Three Things to Know about the SECURE Act

The Setting Every Community Up for Retirement (“SECURE”) Act was passed by the House over the summer and seemed to stall in the Senate until mid-December when it got attached to an end of the year spending bill. The SECURE Act is a significant piece of legislation that has many different provisions for retirement savings, but in this article, I am going to focus in on the three that may have the most impact on our clients. There will be more to come on the other pieces over the next few months.

The ‘Stretch’ Retirement Account Eliminated                    

Stretch IRAs were commonly used as an estate planning tool for parents to pass retirement savings to their children and grandchildren, but the SECURE Act is changing how non-spousal beneficiaries will be treated. Before 2020, if an IRA owner named their child, grandchild, or other younger heir as the beneficiary of their retirement account, they could “stretch out” the benefit of tax deferred growth within that account.  Required Minimum Distributions (RMDs) were based on the beneficiary’s life span.  The younger the beneficiary, the lower the required distribution. Thus, the benefit of tax deferred growth far extended well beyond the decedent’s lifespan.

Under the terms of the SECURE act non-spousal beneficiaries are required to deplete their inherited IRA within 10 years of the owner’s death. RMDs are not mandated during the 10-year window, so this does allow some flexibility for tax planning adjusting their distributions accordingly.  This 10-year rule applies to all qualified plans: 401(k), 403(b), 457, ESOPs, 401(a) and defined benefit plans.

Stretching the benefit for tax deferred retirement accounts were a large part of many estate plans.  Accordingly, this is a good time to revisit and explore different strategies, including a pre-mortem and post-mortem tax analysis of the options.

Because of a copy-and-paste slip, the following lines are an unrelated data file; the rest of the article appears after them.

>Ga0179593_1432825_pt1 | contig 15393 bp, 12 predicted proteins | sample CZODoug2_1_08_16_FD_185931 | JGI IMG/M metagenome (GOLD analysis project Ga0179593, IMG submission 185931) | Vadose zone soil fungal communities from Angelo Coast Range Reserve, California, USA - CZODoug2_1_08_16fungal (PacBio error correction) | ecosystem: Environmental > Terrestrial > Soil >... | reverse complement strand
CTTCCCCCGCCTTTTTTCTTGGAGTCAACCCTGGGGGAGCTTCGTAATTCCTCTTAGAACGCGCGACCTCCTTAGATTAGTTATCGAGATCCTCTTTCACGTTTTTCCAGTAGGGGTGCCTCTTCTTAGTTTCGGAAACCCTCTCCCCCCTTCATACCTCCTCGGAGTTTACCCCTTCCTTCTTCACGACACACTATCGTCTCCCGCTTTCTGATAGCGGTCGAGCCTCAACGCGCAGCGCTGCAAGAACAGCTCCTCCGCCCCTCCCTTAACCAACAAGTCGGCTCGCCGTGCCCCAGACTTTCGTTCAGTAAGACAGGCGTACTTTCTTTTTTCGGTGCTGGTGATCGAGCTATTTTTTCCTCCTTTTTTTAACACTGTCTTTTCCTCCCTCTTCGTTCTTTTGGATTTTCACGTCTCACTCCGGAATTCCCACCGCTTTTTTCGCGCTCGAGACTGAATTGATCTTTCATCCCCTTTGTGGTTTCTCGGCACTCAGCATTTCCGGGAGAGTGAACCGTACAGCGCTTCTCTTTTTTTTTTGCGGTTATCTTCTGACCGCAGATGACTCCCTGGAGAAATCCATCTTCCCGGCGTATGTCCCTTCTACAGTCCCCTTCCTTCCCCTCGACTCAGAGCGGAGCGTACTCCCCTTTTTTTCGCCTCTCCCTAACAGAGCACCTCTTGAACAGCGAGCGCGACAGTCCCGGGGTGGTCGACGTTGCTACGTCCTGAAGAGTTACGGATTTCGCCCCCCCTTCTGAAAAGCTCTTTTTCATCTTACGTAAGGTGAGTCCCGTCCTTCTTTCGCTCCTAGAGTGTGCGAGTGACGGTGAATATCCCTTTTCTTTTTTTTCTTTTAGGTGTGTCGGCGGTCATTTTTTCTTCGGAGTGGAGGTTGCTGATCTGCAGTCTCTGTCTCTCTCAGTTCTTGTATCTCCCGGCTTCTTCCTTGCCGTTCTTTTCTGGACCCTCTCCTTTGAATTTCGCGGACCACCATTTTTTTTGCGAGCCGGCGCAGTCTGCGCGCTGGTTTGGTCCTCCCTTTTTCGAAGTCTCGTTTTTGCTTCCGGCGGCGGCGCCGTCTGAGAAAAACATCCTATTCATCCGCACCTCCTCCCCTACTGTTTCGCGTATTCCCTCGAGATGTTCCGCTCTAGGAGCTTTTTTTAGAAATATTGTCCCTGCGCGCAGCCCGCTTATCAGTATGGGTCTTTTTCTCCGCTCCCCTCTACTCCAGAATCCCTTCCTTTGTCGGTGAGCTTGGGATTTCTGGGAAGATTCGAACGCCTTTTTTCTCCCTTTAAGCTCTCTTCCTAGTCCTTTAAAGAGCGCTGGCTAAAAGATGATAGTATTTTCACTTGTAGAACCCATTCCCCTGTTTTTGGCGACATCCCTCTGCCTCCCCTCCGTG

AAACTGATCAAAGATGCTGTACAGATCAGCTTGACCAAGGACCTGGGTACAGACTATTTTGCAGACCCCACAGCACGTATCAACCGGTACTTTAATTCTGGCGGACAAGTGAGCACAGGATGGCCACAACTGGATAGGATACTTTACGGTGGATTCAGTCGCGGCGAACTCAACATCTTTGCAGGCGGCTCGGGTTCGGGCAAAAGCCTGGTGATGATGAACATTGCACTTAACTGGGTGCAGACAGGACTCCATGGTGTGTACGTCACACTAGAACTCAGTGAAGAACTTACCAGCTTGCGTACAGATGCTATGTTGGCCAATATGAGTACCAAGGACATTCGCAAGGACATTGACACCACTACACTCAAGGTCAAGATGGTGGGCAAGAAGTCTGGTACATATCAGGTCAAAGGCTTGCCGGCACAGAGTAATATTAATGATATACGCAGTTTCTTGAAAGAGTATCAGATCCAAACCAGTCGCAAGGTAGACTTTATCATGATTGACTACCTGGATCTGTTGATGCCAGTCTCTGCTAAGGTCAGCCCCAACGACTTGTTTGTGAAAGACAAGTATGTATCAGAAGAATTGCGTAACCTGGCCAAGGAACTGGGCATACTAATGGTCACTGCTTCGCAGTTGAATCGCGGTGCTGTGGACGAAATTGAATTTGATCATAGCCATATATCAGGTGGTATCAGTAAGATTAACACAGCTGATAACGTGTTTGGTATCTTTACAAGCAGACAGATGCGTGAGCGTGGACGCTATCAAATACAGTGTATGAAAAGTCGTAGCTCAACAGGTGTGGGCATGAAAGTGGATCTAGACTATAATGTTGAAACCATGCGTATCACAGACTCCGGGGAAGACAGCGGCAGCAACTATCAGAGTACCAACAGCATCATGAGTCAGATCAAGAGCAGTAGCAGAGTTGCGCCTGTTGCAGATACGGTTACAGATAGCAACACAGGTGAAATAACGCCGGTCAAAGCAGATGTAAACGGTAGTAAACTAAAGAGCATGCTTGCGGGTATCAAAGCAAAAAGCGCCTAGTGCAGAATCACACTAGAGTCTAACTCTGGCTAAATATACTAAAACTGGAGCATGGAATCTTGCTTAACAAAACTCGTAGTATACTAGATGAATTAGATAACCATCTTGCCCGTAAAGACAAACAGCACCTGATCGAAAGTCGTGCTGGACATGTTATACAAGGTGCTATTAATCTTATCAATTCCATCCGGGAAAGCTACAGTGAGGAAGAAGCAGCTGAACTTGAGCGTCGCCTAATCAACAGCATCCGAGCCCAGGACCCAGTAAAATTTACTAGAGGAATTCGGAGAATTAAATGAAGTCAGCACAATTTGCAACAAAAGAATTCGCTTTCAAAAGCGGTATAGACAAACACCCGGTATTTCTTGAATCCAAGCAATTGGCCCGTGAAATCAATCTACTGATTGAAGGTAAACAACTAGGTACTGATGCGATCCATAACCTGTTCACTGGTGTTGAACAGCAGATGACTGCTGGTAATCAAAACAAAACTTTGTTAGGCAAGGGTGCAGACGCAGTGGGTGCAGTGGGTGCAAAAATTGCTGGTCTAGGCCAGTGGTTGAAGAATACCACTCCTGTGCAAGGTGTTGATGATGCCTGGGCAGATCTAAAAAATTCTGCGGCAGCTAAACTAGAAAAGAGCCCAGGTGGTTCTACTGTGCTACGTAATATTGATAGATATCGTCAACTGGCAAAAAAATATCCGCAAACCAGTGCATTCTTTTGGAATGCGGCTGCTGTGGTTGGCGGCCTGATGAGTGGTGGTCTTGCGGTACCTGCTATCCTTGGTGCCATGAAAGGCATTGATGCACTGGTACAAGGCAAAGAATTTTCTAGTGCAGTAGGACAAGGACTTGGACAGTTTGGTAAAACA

Secure Act Stretch IRA

RMD Start Age Increased to 72

On a positive note, the SECURE Act has delayed the starting age for required minimum distributions from 70 ½ to 72 allowing retirees a longer time to grow their retirement assets. Those who turned 70 ½ in 2019 will unfortunately not be eligible for this extension; it will begin with anyone who turns 70 ½ in 2020 and beyond.

Traditional IRA Contribution Age

Maximum Age for IRA Contributions Eliminated

The Traditional IRA had long been the only retirement account that would not allow any contributions after age 70 ½.  The SECURE Act has eliminated the age cap. Starting in 2020, workers of any age will be able to contribute to a Traditional IRA if they have earned income from wages or self-employment.   Active participation and IRA contribution deduction rules still apply for individual and spousal contributions, so it is best to check with your financial planner or accountant for your specific eligibility.

The SECURE Act made some of the most sweeping changes to retirement plan rules in recent history. These changes have also had a significant impact on how we look at estate planning. We will continue to write about its impacts on planning and saving going forward, but if you have any immediate questions, don’t hesitate to reach out to us!